Ohio Attorney General Seeks Grand Jury Probe in Teen RapeAndrew Harris
Ohio Attorney General Mike DeWine said he’s asking a state court to convene a grand jury to consider evidence of broader complicity in the sexual assault of a teenage girl by two high-school football players last year.
The defendants, Trent Mays and Ma’lik Richmond, yesterday were found delinquent, the equivalent of guilty, by Judge Thomas Lipps in a juvenile court proceeding in Steubenville, Ohio. The non-jury trial started on March 13.
Charges against each included rape by digital penetration and kidnapping of a 16-year-old, De Wine said yesterday in a statement. Mays was also accused of disseminating nudity-oriented materials of a juvenile.
“Every rape is a tragedy. This is tragedy,” the attorney general said. Agents of his office interviewed almost 60 people in connection with the incident, which involved two house parties. Sixteen people refused to be interviewed, he said.
DeWine said his office’s Bureau of Criminal Investigation also analyzed almost 400,000 text messages, more than 300,000 photos, 940 video clips and more than 3,000 calls.
Richmond’s lawyer, Walter Madison of Akron, Ohio, said he would appeal the ruling.
“He is delinquent. Only adults are guilty,” Madison said yesterday in a telephone interview. “The distinction is important because guilty suggests he’s committed a crime. He’s been found delinquent of an act that if he was an adult would have been considered a crime.”
That act, the attorney said, was one of digital penetration of the teen victim. The kidnapping charge was dropped in October, he said.
Mays’ attorney, Brian Duncan, said in a telephone interview today that no decision has been made on whether his client will challenge Lipps’s decision on appeal.
Duncan, a partner in the Columbus, Ohio-based firm Duncan Simonette, described his client as disappointed and upset.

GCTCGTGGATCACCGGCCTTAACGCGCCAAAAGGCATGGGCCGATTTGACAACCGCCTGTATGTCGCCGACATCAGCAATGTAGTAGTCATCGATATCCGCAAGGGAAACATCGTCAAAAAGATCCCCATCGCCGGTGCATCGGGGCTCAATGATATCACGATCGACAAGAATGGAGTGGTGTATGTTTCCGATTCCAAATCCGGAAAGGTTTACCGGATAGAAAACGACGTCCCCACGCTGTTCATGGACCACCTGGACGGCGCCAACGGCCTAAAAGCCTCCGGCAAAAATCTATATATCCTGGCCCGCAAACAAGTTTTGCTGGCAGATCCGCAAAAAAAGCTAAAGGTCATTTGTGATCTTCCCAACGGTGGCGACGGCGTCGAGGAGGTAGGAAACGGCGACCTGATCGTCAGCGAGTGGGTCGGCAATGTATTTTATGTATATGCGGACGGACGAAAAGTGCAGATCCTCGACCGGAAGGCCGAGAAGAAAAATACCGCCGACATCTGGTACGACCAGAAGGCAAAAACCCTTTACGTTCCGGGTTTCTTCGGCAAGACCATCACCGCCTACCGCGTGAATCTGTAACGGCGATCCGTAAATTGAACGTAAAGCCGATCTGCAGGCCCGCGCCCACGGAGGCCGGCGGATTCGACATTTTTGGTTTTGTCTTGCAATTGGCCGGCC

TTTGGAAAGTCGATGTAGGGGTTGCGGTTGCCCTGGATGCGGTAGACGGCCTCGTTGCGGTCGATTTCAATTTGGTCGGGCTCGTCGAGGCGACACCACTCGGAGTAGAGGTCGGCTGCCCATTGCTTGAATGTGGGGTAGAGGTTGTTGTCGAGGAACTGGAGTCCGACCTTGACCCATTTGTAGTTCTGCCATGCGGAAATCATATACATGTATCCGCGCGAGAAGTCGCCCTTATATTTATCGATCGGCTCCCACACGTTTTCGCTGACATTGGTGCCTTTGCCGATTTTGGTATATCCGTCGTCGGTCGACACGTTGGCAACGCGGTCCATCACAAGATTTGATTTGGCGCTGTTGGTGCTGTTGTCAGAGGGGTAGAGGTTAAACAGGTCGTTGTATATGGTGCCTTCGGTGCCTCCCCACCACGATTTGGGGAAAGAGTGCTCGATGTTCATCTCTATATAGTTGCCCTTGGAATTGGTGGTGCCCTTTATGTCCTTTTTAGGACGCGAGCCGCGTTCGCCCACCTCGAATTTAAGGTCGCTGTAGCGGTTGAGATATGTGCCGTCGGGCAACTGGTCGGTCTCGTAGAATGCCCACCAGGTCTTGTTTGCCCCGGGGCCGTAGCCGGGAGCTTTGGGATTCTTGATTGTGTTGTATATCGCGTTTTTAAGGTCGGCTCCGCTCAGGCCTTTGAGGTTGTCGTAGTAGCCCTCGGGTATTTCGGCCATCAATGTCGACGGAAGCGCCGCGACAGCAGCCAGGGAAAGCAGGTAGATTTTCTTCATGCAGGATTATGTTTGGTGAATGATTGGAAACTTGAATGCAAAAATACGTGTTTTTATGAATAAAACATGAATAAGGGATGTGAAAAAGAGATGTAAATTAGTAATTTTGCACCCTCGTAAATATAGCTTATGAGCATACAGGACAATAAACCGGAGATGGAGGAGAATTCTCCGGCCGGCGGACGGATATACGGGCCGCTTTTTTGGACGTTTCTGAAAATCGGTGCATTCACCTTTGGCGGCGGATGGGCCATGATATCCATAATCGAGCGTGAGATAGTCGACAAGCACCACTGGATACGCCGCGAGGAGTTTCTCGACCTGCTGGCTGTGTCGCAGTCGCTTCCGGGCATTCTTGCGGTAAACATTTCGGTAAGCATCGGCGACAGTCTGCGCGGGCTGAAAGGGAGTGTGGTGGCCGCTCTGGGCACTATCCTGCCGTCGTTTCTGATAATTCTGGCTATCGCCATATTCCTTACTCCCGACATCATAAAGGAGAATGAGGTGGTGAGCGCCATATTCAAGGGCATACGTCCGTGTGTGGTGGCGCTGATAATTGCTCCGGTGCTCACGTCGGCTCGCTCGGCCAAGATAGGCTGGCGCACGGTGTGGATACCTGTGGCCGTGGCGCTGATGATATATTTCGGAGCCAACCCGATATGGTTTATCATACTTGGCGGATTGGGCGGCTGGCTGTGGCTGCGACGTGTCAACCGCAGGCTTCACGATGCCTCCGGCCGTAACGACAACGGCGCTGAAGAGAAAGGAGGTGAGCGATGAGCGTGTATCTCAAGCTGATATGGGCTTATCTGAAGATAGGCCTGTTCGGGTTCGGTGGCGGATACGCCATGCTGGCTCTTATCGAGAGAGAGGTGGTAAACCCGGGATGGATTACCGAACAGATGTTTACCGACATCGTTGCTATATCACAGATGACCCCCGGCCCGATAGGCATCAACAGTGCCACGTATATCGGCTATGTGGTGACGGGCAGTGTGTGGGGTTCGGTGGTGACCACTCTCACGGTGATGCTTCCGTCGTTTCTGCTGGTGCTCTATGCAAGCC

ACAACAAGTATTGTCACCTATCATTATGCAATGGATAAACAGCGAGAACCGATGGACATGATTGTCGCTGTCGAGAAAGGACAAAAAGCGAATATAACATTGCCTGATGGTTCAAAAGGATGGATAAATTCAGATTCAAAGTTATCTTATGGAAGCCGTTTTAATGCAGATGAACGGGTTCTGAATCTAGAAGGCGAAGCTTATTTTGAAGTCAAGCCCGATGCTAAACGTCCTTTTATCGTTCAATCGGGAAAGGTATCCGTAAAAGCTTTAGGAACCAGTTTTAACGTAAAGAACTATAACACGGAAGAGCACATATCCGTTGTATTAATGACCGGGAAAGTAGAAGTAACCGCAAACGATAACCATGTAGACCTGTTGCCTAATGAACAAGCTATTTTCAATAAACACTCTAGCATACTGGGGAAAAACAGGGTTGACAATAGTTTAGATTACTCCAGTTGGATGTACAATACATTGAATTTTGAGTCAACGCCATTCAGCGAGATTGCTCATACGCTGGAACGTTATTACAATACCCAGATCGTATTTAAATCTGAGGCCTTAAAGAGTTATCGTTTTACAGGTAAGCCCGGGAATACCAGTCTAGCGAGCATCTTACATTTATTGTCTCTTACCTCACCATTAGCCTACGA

“He’s upset with himself. He’s upset with the entire situation,” the attorney said. Speaking for Mays and his family, he said, “our thoughts and prayers are with the young lady and her family.”
DeWine said he sought a grand jury to meet on or about April 15 to hear evidence of whether crimes were committed by other individuals.
“I anticipate numerous witnesses will be called to testify,” he said. Convening such a panel doesn’t necessarily mean additional charges will be filed, he said.
DeWine said in another statement that two teeange girls were arrested in Steubenville late this afternoon for threatening the rape victim.
A 16-year-old girl was charged with one misdemeanor count of aggravated menacing for threatening the life of the victim on Twitter, according to the statement. A 15-year-old was charged with a misdemeanor count of menacing for threatening bodily harm to the victim on Facebook. The girls weren’t named in the statement.
Mays, 17, and Richmond, 16, both members of the Steubenville High School football team, apologized in court yesterday. Lipps ordered each held in a juvenile detention facility for at least one year. The juvenile system could hold them until age 21.
Mays faces a second year for the additional count, Duncan said. “With good behavior, he could be out in two years, if not before,” the attorney said.
Madison said his client will receive credit for time served.
“He’s 16. Nine and one-half months from now seems like forever,” the attorney said. “He’s going to get through this.”
The case ignited debate beyond the boundaries of Steubenville because of the status accorded high-school football players in the town of 18,000 on the banks of the Ohio River.
Steubenville High School won the last of its nine state championships in 2006. The Big Red rank third all-time in Ohio with 746 wins and 305 losses in 110 seasons. The school has a 48-21 record in post-season play, the seventh-best mark in Ohio, and head coach Reno Saccoccia has amassed a 311-56 record in 31 years with the school, according to its website.
“This has been particularly hard for the victim and her family,” DeWine said. “As I said already, any rape is a tragedy. But it is even more of a tragedy when that victim is continually re-victimized in the social media.”
Mays’ lawyer, Duncan, echoed those thoughts in his comments today.
“We respect the decision of the court,” he said. “We hope that this case case will be used as a teaching tool for the youth of the country as to how they need to conduct themselves with respect to social media, sexual relations and their overall interactions with each other.”
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